New Mexico Geology Focuses on Crinoid Fossils of New Mexico, March 31, 2006
by Shawna Carter
SOCORRO, N.M., March 31, 2006 — The New Mexico Bureau of Geology and Mineral Resources recently published the February 2006 issue of the award-winning journal New Mexico Geology, which focuses its attention on crinoid fossils from the Pennsylvanian Period.
Crinoids, which are also known as “sea lilies” or “feather stars” depending on their structure, are echinoderm species known to use suspension methods of feeding, collecting small organisms from the passing ocean current. They have always been an abundant life form in deeper sea water; and, today, there are about 640 species of crinoids in our oceans.
The featured study in the current issue of New Mexico Geology describes more than 40 species of fossil crinoids from the Pennsylvanian Period, which was between 325 and 286 million years ago. Fifteen of these species were newly identified and named in New Mexico.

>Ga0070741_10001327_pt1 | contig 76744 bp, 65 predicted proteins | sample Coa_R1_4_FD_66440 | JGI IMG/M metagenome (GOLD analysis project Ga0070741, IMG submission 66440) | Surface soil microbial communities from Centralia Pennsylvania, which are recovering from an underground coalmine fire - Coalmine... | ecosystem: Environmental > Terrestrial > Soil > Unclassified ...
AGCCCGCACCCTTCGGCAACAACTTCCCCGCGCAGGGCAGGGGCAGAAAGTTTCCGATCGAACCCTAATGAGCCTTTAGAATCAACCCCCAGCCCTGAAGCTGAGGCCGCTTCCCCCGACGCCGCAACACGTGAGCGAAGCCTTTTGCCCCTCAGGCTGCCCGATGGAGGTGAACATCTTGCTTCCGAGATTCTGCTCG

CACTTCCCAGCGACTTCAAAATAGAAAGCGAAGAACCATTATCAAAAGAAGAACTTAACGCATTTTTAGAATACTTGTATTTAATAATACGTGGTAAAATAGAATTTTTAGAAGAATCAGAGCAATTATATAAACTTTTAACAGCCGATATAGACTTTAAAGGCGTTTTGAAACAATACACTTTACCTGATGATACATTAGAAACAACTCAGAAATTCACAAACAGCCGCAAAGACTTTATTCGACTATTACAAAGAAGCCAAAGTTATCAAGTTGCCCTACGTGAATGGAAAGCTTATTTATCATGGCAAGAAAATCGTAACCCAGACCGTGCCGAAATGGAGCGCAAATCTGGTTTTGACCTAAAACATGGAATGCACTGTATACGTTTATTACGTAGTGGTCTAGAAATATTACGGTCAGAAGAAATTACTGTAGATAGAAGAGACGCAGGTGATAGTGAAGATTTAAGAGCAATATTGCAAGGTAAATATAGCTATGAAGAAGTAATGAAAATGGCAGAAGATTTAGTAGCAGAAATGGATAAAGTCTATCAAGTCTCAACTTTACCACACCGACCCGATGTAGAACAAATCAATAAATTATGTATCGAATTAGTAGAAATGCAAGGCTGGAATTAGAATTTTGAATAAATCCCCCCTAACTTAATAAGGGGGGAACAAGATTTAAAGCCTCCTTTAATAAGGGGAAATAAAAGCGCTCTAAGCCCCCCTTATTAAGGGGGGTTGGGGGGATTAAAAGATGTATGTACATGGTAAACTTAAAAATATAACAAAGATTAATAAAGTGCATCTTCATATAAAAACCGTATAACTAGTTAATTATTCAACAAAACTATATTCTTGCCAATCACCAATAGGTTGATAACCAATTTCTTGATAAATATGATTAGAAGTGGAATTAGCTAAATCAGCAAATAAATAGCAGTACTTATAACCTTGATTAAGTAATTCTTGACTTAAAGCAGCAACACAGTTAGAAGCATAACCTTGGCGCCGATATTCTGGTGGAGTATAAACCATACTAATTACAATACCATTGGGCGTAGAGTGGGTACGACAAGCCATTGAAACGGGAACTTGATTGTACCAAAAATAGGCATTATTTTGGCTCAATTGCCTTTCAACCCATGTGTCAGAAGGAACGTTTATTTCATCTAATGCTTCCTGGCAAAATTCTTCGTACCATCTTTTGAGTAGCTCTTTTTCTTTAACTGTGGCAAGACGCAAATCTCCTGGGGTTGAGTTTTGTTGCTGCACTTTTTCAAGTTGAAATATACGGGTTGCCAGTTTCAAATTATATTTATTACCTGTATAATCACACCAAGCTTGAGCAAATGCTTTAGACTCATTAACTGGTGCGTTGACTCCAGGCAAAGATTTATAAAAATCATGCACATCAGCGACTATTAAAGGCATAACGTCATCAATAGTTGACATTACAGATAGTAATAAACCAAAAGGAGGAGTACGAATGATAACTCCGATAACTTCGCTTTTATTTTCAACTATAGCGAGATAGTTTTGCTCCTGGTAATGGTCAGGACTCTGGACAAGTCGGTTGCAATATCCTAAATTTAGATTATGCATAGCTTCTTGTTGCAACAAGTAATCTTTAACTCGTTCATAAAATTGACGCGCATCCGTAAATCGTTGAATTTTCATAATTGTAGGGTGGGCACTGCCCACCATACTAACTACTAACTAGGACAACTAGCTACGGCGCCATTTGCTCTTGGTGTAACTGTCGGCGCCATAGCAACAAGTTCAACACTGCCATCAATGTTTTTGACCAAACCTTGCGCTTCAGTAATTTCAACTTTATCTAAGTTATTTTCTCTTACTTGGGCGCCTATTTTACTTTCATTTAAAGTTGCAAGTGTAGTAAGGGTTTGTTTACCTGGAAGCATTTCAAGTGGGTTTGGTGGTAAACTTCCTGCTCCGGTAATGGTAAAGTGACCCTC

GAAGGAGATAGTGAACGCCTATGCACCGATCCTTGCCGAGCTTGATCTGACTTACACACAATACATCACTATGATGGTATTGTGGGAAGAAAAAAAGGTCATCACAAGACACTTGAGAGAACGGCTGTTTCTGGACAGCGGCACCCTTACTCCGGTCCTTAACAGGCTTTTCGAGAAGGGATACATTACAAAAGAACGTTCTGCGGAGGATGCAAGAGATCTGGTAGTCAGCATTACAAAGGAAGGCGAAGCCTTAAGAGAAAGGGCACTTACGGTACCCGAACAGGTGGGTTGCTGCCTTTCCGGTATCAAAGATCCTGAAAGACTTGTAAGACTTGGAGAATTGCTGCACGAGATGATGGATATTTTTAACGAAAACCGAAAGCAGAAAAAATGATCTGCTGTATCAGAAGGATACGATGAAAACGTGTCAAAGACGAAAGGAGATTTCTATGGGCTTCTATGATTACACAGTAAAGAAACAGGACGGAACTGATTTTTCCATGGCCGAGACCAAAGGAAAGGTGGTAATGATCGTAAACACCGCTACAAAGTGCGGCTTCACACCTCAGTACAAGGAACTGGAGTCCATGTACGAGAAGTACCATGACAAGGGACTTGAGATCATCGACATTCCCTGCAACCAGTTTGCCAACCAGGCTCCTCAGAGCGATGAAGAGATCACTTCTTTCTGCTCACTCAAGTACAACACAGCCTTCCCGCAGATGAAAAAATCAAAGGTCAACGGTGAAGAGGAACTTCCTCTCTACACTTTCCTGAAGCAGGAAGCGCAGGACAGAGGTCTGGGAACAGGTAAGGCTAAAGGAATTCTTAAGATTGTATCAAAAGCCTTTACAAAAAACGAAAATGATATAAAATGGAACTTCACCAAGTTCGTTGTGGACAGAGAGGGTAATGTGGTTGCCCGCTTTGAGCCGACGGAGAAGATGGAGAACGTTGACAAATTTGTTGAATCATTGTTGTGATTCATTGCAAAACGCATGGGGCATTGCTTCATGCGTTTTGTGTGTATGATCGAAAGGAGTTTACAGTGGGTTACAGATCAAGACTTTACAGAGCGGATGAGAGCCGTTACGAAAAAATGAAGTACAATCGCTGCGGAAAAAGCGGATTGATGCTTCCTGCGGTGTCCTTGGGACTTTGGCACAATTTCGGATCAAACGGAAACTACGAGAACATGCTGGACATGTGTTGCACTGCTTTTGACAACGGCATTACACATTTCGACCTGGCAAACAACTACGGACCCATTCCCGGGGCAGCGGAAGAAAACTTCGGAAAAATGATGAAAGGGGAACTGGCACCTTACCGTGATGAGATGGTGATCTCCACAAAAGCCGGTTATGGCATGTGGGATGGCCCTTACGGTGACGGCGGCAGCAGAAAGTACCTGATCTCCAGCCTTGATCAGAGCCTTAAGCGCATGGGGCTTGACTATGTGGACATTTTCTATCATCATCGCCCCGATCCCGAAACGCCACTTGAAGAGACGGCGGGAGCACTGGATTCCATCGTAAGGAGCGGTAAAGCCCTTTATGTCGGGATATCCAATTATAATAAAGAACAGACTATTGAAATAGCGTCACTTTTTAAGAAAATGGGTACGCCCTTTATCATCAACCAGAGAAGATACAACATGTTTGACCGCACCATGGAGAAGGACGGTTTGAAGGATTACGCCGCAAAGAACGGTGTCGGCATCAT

Based on the study’s findings and current knowledge of crinoids, the authors conclude that there were open seaway connections throughout the Pennsylvanian Period between the intermontane basins of New Mexico and midcontinent basins of Texas and Oklahoma.
New Mexico Geology is published quarterly by the New Mexico Bureau of Geology and Mineral Resources (NMBGMR), a research and service division of New Mexico Tech. A subscription to the award-winning journal costs $12 per year, or $22 for two years. Individual issues may be purchased at a cost of $3.50 each. For more information about this or any other NMBGMR publication, write to the Bureau Publication Office, New Mexico Tech, 801 Leroy Place, Socorro, NM 87801, or call (505) 835-5490, or visit the Bureau’s website at http://geoinfo.nmt.edu.